Captain Morgan: From an avid Irish cricketer to captaining England in World Cup final

Born in Dublin and raised in the small town of Rush, the journey of Eoin Morgan is nothing less than fascinating as the England captain is all set to lead his side in the World Cup final against New Zealand at Lord's.

Published : Jul 13, 2019 15:36 IST , London

Having guided his team to the final, Eoin Morgan would eye to lift the World Cup at Lord's.
Having guided his team to the final, Eoin Morgan would eye to lift the World Cup at Lord's.

Having guided his team to the final, Eoin Morgan would eye to lift the World Cup at Lord's.

It takes nearly nine hours to drive down to London from the small seaside town of Rush. Contrary to its name, the Irish town is laid-back and people here are easy going. They love their music, their culture, their sport and of course Eoin Morgan.

After all, this is where the England cricket captain grew up and started his cricketing sojourn, many summers ago. While cricket was never the most loved sport in the small corner of the Fingal coast, it remained special for the Morgan family.

Morgan’s father, Jodie, was the third XI captain at the Rush Cricket Club in County Dublin, and the locals remember how he would bring his children - three sons and two daughters - to the Rush Cricket Club and encourage them to play for long hours.

The club, surrounded by concrete walls on three sides, was hardly 15 minutes away from the Morgans’ home and most of the time, the kids could be seen playing at the ground.

Eoin Morgan (holding the trophy) during his early days at the Rush Cricket Club.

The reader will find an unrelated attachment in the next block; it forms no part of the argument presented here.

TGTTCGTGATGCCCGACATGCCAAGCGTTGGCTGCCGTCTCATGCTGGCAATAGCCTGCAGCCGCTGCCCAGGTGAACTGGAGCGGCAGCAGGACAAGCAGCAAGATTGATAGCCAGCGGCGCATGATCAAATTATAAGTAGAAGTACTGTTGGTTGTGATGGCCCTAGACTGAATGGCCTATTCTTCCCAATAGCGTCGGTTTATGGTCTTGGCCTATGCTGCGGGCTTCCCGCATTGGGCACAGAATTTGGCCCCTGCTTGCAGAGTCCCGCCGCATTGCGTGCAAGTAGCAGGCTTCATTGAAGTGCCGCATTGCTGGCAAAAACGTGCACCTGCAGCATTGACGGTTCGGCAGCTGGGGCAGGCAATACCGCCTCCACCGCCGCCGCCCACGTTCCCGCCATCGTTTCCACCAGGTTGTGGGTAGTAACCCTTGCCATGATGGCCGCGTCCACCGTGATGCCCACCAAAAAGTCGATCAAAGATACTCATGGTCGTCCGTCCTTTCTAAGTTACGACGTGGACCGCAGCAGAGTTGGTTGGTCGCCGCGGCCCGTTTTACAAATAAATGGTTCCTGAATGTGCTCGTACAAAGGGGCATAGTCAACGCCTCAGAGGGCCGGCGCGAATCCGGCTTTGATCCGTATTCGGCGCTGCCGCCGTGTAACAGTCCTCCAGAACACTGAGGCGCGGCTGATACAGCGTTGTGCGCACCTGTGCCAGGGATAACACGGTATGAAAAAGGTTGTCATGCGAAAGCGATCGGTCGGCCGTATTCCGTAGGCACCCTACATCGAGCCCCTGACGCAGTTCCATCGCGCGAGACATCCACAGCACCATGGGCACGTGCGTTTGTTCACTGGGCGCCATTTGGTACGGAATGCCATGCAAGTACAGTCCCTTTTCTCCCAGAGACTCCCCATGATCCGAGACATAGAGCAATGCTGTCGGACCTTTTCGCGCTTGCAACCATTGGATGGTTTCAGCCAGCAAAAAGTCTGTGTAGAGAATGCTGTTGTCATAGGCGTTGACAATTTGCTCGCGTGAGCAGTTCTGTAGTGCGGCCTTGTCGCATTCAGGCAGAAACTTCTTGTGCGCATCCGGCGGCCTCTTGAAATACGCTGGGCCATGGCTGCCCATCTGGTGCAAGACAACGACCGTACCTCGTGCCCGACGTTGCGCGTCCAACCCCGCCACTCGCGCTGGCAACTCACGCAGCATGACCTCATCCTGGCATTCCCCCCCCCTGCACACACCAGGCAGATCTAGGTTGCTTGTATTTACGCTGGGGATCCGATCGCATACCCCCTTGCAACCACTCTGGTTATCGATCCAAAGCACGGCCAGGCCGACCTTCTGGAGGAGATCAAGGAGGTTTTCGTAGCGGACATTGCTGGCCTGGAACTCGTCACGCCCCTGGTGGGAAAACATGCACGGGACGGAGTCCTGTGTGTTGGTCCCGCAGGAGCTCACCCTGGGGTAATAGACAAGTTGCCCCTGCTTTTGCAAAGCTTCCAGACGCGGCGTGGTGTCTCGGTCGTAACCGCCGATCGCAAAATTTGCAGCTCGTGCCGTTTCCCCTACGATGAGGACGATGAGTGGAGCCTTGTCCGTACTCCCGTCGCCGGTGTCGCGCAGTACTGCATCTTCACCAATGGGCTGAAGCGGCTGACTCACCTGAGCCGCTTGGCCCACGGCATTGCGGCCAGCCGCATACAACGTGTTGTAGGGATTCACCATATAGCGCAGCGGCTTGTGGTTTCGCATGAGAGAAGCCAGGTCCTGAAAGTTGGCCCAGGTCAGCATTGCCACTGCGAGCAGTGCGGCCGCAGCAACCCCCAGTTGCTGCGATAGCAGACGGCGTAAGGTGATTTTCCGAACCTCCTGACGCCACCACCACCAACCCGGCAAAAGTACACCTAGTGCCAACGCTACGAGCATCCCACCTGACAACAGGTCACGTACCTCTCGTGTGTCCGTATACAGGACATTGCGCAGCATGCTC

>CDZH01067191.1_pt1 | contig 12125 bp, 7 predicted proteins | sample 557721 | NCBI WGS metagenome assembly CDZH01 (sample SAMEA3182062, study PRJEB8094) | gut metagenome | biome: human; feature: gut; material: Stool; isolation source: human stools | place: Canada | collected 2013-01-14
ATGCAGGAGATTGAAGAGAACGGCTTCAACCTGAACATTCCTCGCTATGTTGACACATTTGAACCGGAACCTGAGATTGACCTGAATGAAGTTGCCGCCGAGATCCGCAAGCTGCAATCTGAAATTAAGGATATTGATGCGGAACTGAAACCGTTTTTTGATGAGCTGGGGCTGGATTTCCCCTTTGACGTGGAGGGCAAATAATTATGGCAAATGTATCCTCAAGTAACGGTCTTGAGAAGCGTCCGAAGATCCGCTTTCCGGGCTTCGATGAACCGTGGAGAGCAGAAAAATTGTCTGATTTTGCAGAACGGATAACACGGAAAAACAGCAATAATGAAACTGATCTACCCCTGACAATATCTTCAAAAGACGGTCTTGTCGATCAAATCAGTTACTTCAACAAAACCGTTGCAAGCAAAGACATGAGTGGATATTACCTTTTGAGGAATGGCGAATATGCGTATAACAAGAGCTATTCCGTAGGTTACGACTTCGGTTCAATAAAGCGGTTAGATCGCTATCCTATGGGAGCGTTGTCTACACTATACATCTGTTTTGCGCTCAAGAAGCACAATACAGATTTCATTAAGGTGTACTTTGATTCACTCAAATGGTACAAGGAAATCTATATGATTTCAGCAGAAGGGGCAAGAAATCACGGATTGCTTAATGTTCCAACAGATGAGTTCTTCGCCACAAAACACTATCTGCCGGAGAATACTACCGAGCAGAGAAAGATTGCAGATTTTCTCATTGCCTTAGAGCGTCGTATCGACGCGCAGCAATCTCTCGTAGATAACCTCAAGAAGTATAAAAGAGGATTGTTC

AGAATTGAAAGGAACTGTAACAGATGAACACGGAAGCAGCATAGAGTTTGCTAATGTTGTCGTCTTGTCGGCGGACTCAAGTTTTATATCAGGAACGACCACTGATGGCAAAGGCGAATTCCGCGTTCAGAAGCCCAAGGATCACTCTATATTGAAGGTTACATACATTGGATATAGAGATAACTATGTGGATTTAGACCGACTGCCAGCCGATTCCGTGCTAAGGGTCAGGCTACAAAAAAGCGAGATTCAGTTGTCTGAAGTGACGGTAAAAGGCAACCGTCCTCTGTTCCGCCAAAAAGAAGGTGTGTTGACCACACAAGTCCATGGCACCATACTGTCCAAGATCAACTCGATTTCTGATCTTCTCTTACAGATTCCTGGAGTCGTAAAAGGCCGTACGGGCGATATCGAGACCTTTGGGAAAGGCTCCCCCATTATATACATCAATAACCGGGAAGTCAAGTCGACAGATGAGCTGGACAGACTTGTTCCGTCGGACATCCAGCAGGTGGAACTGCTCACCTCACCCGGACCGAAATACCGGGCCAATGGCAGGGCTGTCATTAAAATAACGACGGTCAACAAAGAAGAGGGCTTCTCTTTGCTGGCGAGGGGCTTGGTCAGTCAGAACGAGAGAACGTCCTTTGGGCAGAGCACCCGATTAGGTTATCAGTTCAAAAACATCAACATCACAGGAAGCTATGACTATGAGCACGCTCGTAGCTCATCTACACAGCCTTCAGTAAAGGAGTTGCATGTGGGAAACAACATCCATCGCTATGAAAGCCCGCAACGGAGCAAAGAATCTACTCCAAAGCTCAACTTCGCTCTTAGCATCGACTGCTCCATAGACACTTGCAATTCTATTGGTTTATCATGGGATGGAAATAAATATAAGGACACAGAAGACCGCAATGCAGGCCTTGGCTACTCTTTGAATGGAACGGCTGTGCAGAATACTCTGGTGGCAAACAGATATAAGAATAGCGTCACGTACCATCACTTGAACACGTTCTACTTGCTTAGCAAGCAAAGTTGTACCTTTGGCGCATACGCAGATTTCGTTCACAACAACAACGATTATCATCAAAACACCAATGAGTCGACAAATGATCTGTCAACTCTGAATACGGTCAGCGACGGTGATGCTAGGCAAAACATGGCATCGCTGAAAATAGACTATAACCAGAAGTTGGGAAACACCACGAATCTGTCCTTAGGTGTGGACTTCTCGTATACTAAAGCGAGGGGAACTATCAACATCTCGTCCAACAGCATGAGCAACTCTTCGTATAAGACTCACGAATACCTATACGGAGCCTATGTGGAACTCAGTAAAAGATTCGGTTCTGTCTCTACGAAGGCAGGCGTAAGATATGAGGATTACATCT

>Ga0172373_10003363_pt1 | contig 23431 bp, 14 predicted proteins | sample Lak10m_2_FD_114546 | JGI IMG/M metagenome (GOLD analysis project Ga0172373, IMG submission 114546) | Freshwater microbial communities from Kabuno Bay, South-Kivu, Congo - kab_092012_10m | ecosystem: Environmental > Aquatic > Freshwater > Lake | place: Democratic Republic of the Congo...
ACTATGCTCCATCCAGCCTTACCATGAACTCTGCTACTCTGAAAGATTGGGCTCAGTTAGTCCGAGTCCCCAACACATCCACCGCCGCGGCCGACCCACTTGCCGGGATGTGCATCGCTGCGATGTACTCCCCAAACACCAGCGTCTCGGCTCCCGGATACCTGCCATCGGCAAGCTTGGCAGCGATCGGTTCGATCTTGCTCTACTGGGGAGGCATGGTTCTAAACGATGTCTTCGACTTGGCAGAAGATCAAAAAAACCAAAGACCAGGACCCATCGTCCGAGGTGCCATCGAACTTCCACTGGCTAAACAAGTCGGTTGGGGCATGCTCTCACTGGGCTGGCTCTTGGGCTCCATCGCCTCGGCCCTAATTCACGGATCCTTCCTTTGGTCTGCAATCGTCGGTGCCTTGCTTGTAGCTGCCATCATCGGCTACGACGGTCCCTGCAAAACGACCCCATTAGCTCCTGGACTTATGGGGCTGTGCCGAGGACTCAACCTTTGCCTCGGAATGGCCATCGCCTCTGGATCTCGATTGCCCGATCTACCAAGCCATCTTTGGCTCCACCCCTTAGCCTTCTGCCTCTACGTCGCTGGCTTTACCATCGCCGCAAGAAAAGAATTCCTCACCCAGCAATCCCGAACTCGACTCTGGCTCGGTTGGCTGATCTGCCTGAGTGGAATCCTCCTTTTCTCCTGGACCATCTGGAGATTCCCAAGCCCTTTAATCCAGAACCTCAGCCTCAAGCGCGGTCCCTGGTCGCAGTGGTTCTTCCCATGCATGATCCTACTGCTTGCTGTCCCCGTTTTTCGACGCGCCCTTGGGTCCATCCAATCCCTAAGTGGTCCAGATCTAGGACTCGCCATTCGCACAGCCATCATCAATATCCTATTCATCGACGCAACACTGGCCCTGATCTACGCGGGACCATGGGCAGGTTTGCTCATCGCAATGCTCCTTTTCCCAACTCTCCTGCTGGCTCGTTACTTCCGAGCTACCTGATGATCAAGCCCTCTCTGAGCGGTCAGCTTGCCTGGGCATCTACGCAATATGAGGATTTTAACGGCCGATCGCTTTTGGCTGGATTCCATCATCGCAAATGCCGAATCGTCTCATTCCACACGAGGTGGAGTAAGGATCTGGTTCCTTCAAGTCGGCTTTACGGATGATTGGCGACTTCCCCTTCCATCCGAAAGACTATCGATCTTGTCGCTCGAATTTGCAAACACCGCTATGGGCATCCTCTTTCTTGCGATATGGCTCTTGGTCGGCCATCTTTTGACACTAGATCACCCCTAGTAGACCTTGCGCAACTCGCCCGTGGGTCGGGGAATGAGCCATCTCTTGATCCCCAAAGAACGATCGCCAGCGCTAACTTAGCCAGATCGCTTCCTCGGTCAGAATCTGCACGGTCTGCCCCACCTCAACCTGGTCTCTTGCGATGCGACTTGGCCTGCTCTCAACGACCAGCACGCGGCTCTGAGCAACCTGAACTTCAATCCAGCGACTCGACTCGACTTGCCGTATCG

“This is where Eoin learned his game. He would initially watch his seniors play, but slowly, he too got into the groove,” Matt Sheridan, a former president at Rush Cricket Club and Morgan’s first coach, tells Sportstar .

The seasoned administrator remembers how a young Morgan would hit the nets and would look comfortable against bowlers, who were slightly elder to him.

“Back then, we had 13 members in the youth team. He was hardly six or seven then, and was quite small in stature. But right from then, he valued his wicket. He played cricket everyday in the week,” Sheridan says.

With the family completely backing him, Morgan, Sheridan feels, was much ahead of his time.

When he was hardly six, Morgan travelled to Eglinton in Northern Ireland, along with his father and brothers. They had gone to play an All-Ireland Cup game, and due to some unavoidable circumstances, the fixture had to be postponed to a Friday.

With some of the regulars missing out on the game due to last-minute change in dates, the Rush Cricket Club roped in young Morgan in the side. Even though he did not get a chance to bat, the young gun was part of the winning team.

Former Rush president and Eoin Morgan's first coach, Matt Sheridan.

“Cricket was part of the family. His grandfather played cricket, so did his uncles, brothers and also sisters. Cricket was in their blood. He was destined to be a cricketer,” Sheridan says.

Walking down memory lane, Sheridan also remembers an incident when Morgan paired with his younger sister Gwen.